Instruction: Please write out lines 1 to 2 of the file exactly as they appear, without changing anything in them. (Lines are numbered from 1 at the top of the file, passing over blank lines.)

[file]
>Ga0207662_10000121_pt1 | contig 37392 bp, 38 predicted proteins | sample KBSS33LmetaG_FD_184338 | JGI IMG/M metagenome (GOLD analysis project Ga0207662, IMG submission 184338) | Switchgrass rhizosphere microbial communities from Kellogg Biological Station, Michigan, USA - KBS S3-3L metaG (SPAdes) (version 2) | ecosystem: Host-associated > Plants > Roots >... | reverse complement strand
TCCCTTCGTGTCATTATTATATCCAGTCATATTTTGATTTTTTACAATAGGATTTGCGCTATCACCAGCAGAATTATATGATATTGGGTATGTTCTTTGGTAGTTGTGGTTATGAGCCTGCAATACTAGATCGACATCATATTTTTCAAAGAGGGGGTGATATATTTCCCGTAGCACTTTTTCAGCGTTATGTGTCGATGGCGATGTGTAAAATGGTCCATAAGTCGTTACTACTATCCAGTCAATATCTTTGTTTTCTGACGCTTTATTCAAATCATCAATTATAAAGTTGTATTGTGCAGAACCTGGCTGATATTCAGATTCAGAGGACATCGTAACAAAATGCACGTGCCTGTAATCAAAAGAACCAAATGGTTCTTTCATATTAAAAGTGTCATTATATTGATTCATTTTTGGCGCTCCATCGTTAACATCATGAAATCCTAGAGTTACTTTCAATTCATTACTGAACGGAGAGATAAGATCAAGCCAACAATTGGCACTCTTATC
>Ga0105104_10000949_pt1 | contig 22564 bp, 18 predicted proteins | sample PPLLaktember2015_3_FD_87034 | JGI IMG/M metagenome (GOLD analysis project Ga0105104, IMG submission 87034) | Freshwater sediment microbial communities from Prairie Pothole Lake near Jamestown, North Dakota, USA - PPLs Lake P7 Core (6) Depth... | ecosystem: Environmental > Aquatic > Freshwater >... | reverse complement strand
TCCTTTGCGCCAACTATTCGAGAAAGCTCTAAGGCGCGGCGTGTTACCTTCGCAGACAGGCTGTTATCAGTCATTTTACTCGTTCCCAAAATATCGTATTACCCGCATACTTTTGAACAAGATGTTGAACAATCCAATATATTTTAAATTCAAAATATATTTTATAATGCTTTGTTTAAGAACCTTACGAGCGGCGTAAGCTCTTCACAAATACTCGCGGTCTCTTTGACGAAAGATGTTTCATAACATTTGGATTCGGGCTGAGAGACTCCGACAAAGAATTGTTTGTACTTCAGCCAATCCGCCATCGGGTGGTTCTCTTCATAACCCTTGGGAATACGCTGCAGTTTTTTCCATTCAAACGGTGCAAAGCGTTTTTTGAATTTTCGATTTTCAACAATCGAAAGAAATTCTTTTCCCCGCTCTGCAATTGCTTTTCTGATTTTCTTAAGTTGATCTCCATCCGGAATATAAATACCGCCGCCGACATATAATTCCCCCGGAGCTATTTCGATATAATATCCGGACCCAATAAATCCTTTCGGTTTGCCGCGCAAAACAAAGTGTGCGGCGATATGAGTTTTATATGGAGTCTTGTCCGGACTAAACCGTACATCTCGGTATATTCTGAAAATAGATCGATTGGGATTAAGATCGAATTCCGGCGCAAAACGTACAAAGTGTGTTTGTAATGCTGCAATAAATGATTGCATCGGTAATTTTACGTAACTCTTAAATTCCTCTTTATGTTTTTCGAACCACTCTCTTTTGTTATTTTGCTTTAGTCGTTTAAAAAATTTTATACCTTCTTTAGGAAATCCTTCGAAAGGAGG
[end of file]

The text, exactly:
>Ga0207662_10000121_pt1 | contig 37392 bp, 38 predicted proteins | sample KBSS33LmetaG_FD_184338 | JGI IMG/M metagenome (GOLD analysis project Ga0207662, IMG submission 184338) | Switchgrass rhizosphere microbial communities from Kellogg Biological Station, Michigan, USA - KBS S3-3L metaG (SPAdes) (version 2) | ecosystem: Host-associated > Plants > Roots >... | reverse complement strand
TCCCTTCGTGTCATTATTATATCCAGTCATATTTTGATTTTTTACAATAGGATTTGCGCTATCACCAGCAGAATTATATGATATTGGGTATGTTCTTTGGTAGTTGTGGTTATGAGCCTGCAATACTAGATCGACATCATATTTTTCAAAGAGGGGGTGATATATTTCCCGTAGCACTTTTTCAGCGTTATGTGTCGATGGCGATGTGTAAAATGGTCCATAAGTCGTTACTACTATCCAGTCAATATCTTTGTTTTCTGACGCTTTATTCAAATCATCAATTATAAAGTTGTATTGTGCAGAACCTGGCTGATATTCAGATTCAGAGGACATCGTAACAAAATGCACGTGCCTGTAATCAAAAGAACCAAATGGTTCTTTCATATTAAAAGTGTCATTATATTGATTCATTTTTGGCGCTCCATCGTTAACATCATGAAATCCTAGAGTTACTTTCAATTCATTACTGAACGGAGAGATAAGATCAAGCCAACAATTGGCACTCTTATC